I get asked all the time about ways to keep warm when camping in the colder months.
You might recall a while back that I took a trip to the Alabama Hills here in California for some cold weather camping. On that trip, I tested out a cheap portable diesel heater for you guys to see if it was a viable option for keeping me warm.
As I explain in the video below, things didn’t go well with that cheap heater…
But, this isn’t a knock on all diesel heaters by any means. There are some highly reputable companies that make truly excellent heaters. It just so happens that the one I tested first wasn’t one of them!
In this diesel heater buyer’s guide, I want to explain how diesel heaters work, discuss my experience with that cheap portable diesel heater, identify what went wrong, and share with you which diesel heater I recommend instead. Let’s get started!
How Diesel Heaters Work
In the past, when we discussed diesel heaters we were talking about heating units that were installed in 18-wheelers and RVs that drew fuel from the rig’s main tank to heat the vehicle as it was parked. This enabled the vehicle to be heated without idling the engine.
This type of heater is fantastic because it’s so efficient – it brings outside air into the combustion chamber where the air mixes with a little fuel to produce heat. The exhaust exits through a pipe outside while the air inside gets drawn into the heater by a fan, where the air is warmed up by the metal heat exchanger inside. That warm air is then circulated through the vehicle by a larger fan. This kind of forced air system circulates the warm air very efficiently and keeps things nice and toasty.
Today, you can pick up a portable diesel heater that can be used for your rooftop tent, van, travel trailer or any other small space that needs some heat. It’s a convenient way to get warm when the temperature dips!
Of course, there are some concerns with diesel heaters.
First, carbon monoxide is a serious concern. If you use a portable diesel heater and it isn’t ventilated properly, you could inadvertently fill your RV or tent with poisonous gas. When setting up your diesel heater, be sure you take care to do so properly. Also install carbon monoxide detectors in your vehicle to be safe.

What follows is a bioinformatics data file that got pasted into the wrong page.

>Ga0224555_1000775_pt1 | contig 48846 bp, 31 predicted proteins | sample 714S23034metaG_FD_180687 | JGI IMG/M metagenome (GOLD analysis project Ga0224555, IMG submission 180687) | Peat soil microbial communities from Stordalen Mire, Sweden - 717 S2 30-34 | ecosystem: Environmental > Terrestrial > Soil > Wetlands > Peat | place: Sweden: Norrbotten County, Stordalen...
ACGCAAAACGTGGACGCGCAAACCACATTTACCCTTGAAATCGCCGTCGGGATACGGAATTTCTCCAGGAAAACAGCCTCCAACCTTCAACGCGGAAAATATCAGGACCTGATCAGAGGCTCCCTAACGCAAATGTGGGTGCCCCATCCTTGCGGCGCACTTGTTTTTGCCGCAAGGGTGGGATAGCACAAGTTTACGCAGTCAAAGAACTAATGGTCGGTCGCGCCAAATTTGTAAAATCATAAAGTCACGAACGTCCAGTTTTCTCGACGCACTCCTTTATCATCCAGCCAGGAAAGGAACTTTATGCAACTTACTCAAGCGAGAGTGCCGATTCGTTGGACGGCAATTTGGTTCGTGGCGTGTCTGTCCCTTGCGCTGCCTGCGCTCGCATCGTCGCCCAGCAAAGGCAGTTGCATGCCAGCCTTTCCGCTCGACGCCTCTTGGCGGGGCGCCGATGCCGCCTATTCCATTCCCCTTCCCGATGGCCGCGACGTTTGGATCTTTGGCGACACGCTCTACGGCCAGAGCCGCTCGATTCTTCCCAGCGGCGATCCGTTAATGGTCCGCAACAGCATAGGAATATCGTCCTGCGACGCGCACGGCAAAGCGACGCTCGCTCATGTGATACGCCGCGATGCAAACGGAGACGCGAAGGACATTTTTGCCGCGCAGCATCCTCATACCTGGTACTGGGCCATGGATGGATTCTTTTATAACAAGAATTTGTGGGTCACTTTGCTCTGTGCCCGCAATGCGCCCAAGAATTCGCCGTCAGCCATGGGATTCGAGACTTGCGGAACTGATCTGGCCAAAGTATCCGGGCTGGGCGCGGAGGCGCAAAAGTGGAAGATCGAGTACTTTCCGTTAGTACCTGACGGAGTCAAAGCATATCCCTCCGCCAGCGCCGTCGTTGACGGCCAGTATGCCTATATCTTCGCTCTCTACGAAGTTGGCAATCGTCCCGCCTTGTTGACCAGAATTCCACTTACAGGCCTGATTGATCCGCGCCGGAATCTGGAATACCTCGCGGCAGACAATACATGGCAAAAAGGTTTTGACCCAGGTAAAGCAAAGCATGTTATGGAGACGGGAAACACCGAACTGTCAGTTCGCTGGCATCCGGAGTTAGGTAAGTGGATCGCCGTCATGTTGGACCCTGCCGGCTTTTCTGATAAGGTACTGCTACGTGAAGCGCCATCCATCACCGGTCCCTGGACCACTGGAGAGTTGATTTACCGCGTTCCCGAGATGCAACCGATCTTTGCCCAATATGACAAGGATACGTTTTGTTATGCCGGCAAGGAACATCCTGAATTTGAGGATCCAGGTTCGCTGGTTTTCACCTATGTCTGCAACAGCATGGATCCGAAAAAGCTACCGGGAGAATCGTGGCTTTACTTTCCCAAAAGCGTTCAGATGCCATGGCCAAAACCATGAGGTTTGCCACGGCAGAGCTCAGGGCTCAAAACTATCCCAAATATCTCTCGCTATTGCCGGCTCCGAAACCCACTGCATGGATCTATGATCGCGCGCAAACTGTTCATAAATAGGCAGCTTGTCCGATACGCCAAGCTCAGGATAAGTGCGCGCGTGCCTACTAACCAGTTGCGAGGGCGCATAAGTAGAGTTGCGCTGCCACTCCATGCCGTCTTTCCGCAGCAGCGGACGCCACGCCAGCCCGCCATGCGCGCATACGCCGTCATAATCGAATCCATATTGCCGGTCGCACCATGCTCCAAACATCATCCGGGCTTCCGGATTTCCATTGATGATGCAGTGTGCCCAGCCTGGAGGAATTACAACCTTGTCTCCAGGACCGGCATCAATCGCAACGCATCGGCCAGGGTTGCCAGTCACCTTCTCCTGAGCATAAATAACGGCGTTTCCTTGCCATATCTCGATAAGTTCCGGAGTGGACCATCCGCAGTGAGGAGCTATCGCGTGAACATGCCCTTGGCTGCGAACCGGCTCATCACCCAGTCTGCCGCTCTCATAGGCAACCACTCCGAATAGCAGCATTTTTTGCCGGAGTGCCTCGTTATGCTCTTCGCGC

Another area of note in our portable diesel heater buyer’s guide is that diesel heaters are more prone to issues at high altitudes. Combustion in the heater needs a precise mixture of fuel and oxygen, which it cannot get at higher altitudes where the air is thinner. This means that the combustion chamber might have too much fuel in it and not enough oxygen, which can result in failure.
Fortunately, you can make adjustments to many diesel heaters to make them more altitude-friendly.
For example, some diesel heaters have a manual adjustment for high altitudes. Other models give you the option of installing an additional fuel pump that sends a reduced amount of fuel to the combustion chamber when you’re at higher altitudes. Yet other models have an automatic sensor built in that detects the atmospheric pressure and allows the unit to self-adjust how much fuel is being delivered, depending on the altitude.
Another factor to consider is that you don’t want to oversize your heater for your needs.
In many cases, bigger is better, but that does not hold true for diesel heaters…
While you might think that a 4kw heater is necessary, it’s simply too much for tents, camper vans, and even many travel trailers. The problem is that these big heaters seldom (if ever) go past the lowest setting, which causes soot buildup in the unit. This, in turn, means you’ll have to clean the unit constantly. As a result, many folks that buy too big of a heater end up getting a smaller one down the road.
So, unless you’re heating a diesel pusher motorhome, a converted school bus, or you like to camp in a very cold climate, opt for a smaller 2kw heater.
Portable Diesel Heater Buyer’s Guide: Why Not a Cheap Diesel Heater?
Let me summarize my experience with that cheap portable diesel heater on that cold weather trip to the Alabama Hills…
- It was poorly made.
- It was loud.
- It seldom ran.
- When it did run, it ran rich.
- Temperature control was a nightmare.
- It ran out of fuel in two hours.